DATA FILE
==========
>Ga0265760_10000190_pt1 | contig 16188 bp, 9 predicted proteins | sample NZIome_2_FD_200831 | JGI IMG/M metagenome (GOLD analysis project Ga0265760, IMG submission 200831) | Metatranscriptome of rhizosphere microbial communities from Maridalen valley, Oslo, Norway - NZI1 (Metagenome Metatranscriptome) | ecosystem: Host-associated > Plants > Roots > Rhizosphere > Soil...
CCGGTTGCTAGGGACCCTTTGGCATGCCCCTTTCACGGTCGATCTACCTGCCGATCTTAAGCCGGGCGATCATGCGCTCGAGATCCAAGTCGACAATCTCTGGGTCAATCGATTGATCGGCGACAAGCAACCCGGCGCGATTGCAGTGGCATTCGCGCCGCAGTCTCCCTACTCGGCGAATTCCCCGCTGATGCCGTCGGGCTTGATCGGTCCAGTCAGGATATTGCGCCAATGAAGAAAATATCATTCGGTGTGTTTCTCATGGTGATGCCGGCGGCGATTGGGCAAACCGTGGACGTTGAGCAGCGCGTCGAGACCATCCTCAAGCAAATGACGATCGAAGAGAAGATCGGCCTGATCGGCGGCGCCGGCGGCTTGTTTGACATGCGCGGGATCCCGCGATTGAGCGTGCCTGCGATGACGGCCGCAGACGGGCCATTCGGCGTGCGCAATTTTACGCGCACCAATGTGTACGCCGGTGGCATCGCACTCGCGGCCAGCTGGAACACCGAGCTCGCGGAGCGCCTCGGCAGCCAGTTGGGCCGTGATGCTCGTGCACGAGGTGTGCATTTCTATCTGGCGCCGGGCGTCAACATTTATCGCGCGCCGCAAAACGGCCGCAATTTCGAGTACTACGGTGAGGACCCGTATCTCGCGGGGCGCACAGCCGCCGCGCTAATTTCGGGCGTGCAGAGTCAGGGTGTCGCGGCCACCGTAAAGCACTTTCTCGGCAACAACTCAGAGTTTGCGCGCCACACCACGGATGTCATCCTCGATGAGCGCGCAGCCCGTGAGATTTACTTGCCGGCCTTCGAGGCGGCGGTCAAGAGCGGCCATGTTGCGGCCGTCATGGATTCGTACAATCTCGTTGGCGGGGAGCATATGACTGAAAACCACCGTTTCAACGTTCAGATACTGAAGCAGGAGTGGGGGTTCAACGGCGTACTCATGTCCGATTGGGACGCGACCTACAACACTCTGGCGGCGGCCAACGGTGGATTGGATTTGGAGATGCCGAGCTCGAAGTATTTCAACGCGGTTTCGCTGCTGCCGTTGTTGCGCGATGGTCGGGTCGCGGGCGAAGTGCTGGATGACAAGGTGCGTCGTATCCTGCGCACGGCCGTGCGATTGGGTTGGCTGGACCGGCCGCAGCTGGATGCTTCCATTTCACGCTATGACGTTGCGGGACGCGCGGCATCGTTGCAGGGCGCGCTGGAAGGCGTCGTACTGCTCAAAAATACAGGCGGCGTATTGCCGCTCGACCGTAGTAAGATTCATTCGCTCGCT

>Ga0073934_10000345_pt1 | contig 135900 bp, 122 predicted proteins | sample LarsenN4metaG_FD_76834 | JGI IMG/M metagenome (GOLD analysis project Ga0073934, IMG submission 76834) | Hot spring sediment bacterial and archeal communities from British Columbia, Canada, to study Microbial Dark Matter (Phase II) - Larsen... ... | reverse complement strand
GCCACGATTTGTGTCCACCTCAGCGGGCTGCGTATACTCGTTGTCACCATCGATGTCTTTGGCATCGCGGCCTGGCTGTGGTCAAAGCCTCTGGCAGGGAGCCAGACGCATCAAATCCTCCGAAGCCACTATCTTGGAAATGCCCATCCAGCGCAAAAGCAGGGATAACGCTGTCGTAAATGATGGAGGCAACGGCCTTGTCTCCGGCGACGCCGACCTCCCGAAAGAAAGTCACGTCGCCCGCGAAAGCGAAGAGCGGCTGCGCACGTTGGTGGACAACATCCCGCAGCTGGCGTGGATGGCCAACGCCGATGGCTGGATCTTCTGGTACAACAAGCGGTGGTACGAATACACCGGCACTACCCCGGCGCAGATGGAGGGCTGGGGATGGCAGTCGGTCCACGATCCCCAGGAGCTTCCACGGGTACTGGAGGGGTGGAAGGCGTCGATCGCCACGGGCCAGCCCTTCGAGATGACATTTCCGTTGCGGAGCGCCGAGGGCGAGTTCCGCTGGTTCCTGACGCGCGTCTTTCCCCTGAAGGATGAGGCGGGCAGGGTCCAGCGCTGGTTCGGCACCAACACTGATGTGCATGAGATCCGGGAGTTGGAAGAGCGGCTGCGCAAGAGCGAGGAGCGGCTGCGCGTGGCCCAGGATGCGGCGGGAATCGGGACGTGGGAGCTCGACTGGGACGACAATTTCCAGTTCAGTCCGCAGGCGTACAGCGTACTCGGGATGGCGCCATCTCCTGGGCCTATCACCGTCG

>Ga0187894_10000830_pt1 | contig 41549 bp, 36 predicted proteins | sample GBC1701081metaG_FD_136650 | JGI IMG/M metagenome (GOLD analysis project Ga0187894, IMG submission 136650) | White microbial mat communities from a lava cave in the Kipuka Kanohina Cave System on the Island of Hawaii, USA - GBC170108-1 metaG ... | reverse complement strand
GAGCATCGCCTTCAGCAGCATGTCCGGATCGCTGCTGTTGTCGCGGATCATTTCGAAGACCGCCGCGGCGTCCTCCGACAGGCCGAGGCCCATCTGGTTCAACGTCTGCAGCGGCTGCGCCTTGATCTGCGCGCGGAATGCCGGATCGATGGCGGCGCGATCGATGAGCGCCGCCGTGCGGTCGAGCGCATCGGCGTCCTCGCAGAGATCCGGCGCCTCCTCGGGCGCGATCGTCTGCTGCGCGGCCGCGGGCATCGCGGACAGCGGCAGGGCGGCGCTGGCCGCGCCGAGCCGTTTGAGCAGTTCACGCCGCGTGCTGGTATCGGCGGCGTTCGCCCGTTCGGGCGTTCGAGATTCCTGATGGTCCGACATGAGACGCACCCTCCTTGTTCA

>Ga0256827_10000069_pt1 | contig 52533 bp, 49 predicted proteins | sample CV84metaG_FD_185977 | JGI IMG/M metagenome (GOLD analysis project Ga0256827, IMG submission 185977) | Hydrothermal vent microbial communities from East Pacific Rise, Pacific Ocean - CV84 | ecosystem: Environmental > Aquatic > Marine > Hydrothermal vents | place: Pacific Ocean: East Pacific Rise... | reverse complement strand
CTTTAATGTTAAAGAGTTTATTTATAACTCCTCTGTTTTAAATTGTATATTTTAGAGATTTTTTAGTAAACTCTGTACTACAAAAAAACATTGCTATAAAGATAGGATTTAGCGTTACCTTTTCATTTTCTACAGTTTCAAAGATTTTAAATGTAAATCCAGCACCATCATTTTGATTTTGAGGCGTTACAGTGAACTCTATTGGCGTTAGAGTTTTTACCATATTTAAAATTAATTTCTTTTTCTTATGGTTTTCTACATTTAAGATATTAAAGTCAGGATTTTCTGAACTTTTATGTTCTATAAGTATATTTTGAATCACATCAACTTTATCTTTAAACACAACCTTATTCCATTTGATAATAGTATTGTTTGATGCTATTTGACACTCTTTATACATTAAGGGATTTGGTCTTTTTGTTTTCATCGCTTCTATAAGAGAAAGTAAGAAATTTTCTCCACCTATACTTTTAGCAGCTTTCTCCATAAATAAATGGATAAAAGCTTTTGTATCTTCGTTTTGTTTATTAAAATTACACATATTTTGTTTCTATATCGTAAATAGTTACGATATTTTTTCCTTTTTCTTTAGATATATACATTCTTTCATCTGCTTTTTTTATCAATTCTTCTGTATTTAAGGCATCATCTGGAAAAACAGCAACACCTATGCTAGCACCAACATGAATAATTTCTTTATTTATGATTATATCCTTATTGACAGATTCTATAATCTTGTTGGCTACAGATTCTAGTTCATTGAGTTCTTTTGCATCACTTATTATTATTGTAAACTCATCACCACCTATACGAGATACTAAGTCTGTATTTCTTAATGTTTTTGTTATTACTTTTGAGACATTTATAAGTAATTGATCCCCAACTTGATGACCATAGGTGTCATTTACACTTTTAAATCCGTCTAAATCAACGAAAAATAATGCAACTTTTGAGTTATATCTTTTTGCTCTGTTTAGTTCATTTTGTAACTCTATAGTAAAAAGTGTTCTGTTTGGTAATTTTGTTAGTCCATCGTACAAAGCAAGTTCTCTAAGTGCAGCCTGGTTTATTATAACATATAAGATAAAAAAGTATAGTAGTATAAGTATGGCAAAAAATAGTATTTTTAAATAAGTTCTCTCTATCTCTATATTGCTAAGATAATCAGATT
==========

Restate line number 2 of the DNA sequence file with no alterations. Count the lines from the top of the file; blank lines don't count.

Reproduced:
CCGGTTGCTAGGGACCCTTTGGCATGCCCCTTTCACGGTCGATCTACCTGCCGATCTTAAGCCGGGCGATCATGCGCTCGAGATCCAAGTCGACAATCTCTGGGTCAATCGATTGATCGGCGACAAGCAACCCGGCGCGATTGCAGTGGCATTCGCGCCGCAGTCTCCCTACTCGGCGAATTCCCCGCTGATGCCGTCGGGCTTGATCGGTCCAGTCAGGATATTGCGCCAATGAAGAAAATATCATTCGGTGTGTTTCTCATGGTGATGCCGGCGGCGATTGGGCAAACCGTGGACGTTGAGCAGCGCGTCGAGACCATCCTCAAGCAAATGACGATCGAAGAGAAGATCGGCCTGATCGGCGGCGCCGGCGGCTTGTTTGACATGCGCGGGATCCCGCGATTGAGCGTGCCTGCGATGACGGCCGCAGACGGGCCATTCGGCGTGCGCAATTTTACGCGCACCAATGTGTACGCCGGTGGCATCGCACTCGCGGCCAGCTGGAACACCGAGCTCGCGGAGCGCCTCGGCAGCCAGTTGGGCCGTGATGCTCGTGCACGAGGTGTGCATTTCTATCTGGCGCCGGGCGTCAACATTTATCGCGCGCCGCAAAACGGCCGCAATTTCGAGTACTACGGTGAGGACCCGTATCTCGCGGGGCGCACAGCCGCCGCGCTAATTTCGGGCGTGCAGAGTCAGGGTGTCGCGGCCACCGTAAAGCACTTTCTCGGCAACAACTCAGAGTTTGCGCGCCACACCACGGATGTCATCCTCGATGAGCGCGCAGCCCGTGAGATTTACTTGCCGGCCTTCGAGGCGGCGGTCAAGAGCGGCCATGTTGCGGCCGTCATGGATTCGTACAATCTCGTTGGCGGGGAGCATATGACTGAAAACCACCGTTTCAACGTTCAGATACTGAAGCAGGAGTGGGGGTTCAACGGCGTACTCATGTCCGATTGGGACGCGACCTACAACACTCTGGCGGCGGCCAACGGTGGATTGGATTTGGAGATGCCGAGCTCGAAGTATTTCAACGCGGTTTCGCTGCTGCCGTTGTTGCGCGATGGTCGGGTCGCGGGCGAAGTGCTGGATGACAAGGTGCGTCGTATCCTGCGCACGGCCGTGCGATTGGGTTGGCTGGACCGGCCGCAGCTGGATGCTTCCATTTCACGCTATGACGTTGCGGGACGCGCGGCATCGTTGCAGGGCGCGCTGGAAGGCGTCGTACTGCTCAAAAATACAGGCGGCGTATTGCCGCTCGACCGTAGTAAGATTCATTCGCTCGCT